October 28, 2016

Over 1,200 Admissions Offers Were Extended and Over $50 Million was Awarded in Scholarships to Students On the Spot at Chicago’s Annual Onsite Admissions Forum Hosted by Chicago Scholars
CHICAGO.– On Tuesday, October 25, nearly 1,000 low-income and first generation Chicago students attended the Onsite Admissions Forum hosted by Chicago Scholars, and became the first in the country to gain college admission this year.
Admissions officers from 176 competitive colleges and universities from across the nation descended to Navy Pier to interview with the Chicago Scholars Class of 2021. These driven students and future leaders interviewed with up to eight best-fit colleges of their choice, and participated in over 5,000 interviews. So far, with just over 30 percent of colleges reporting, these interviews have culminated in 1,200 acceptances and $50 million in scholarships.
“Recruiters have traveled from every corner of the country for a chance to meet with our Scholars because they recognize that Chicago is a hub of talent, leadership and innovation. There is no other event quite like this in the country,” said Dominque Jordan Turner, President and CEO of Chicago Scholars.
The event also drew more than just college hopefuls. Notable politicians like New Jersey Senator Cory Booker, Congresswoman Tammy Duckworth and Chicago Mayor Rahm Emanuel as well as business and civic leaders from across the city attended this truly transformative event to witness the real stories defining today’s youth in Chicago. Senator Booker and Congresswoman Duckworth met with a small panel of students to hear their stories, and offered advice and encouragement.
“You’re going to fail in this journey that is your life, you just have to be willing to pick yourself up and keep trying,” said Congresswoman Duckworth of her personal experiences.
Current and past Chicago Scholars also spoke during the luncheon portion of the day, when Sandra Guthman was honored with the 2016 Crystal Award for her contribution to Chicago Scholars.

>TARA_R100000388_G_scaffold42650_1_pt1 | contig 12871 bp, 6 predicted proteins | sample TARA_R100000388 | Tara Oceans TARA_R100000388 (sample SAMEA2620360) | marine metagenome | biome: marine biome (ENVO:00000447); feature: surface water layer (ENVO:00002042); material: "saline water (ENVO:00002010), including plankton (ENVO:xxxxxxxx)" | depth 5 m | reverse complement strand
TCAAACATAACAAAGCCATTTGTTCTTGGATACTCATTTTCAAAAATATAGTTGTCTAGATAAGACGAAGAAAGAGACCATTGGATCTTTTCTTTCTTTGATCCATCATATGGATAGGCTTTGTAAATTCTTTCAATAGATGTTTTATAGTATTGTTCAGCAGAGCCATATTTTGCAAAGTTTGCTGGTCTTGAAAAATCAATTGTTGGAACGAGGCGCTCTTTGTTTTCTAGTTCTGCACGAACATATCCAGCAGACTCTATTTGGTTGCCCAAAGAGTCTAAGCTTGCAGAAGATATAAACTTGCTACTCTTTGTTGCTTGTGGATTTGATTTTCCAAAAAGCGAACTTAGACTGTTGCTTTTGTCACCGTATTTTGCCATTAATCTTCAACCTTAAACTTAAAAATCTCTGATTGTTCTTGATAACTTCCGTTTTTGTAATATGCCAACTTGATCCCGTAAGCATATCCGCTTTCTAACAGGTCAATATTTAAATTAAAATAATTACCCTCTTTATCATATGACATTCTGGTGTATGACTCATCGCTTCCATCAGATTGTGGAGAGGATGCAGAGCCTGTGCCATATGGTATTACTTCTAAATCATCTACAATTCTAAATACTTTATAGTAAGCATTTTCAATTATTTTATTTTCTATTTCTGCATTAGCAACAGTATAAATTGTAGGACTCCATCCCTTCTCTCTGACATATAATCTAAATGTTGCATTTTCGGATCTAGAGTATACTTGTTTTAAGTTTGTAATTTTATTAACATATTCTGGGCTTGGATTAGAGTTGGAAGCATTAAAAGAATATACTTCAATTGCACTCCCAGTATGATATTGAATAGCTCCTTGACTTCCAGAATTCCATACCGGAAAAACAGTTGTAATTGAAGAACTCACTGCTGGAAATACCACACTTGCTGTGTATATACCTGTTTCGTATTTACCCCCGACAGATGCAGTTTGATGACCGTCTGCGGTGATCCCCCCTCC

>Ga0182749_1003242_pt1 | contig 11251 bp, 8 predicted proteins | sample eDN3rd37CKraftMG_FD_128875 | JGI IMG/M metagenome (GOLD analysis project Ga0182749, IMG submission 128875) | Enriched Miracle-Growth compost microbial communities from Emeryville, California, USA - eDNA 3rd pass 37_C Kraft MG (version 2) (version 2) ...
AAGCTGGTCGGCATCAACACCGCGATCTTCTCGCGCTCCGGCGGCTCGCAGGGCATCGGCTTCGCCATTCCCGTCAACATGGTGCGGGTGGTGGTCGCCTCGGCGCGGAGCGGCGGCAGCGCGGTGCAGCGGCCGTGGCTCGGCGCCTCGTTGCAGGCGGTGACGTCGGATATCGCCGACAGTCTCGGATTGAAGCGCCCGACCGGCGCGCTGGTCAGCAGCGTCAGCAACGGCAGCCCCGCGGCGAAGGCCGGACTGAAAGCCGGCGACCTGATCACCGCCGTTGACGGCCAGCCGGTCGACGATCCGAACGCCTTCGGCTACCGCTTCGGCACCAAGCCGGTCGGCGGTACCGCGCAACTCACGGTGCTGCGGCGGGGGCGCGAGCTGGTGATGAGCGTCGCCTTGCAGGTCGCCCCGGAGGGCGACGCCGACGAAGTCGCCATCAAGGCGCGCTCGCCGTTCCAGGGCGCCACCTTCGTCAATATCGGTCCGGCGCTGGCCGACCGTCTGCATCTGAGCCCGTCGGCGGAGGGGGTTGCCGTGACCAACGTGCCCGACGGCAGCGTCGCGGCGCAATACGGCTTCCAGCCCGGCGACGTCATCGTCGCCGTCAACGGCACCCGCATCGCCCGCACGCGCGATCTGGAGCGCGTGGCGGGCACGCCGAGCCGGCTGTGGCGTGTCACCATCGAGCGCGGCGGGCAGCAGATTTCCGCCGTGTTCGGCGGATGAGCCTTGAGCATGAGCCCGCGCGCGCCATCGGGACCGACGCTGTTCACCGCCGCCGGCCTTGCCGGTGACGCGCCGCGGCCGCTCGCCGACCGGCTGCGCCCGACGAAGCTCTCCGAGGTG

Daniela Fernandez, Chicago Scholars Class of 2015, illustrated how life-changing Chicago Scholars was for her, tearfully saying, “Chicago Scholars isn’t just a program that came into my life. Chicago Scholars is who I am.” After finding out she was undocumented when she went to apply for college, Chicago Scholars is what helped Fernandez give up the life path she’d at that point accepted of becoming a waitress. Today, she’s a senior at Georgetown and has been recognized for her environmental and economic work by U.S. Secretary of State John Kerry, President Bill Clinton, Glamour Magazine and more.
Similarly, Paul Trussell, Chicago Scholars Class of 2004, shared his own personal story of triumph, recognizing that “1,000 more stories were written today at the Onsite Admission Forum.”
Over the past 20 years, Chicago Scholars has helped over 2,000 students through the organization’s leadership pipeline, and hopes to serve over 4,500 students by 2019.
“We are most proud that 86 percent of our Scholars are graduating from college,” said Jordan Turner. “We believe that we can create the next generation of leaders by nurturing the talent that already exists in our city.”


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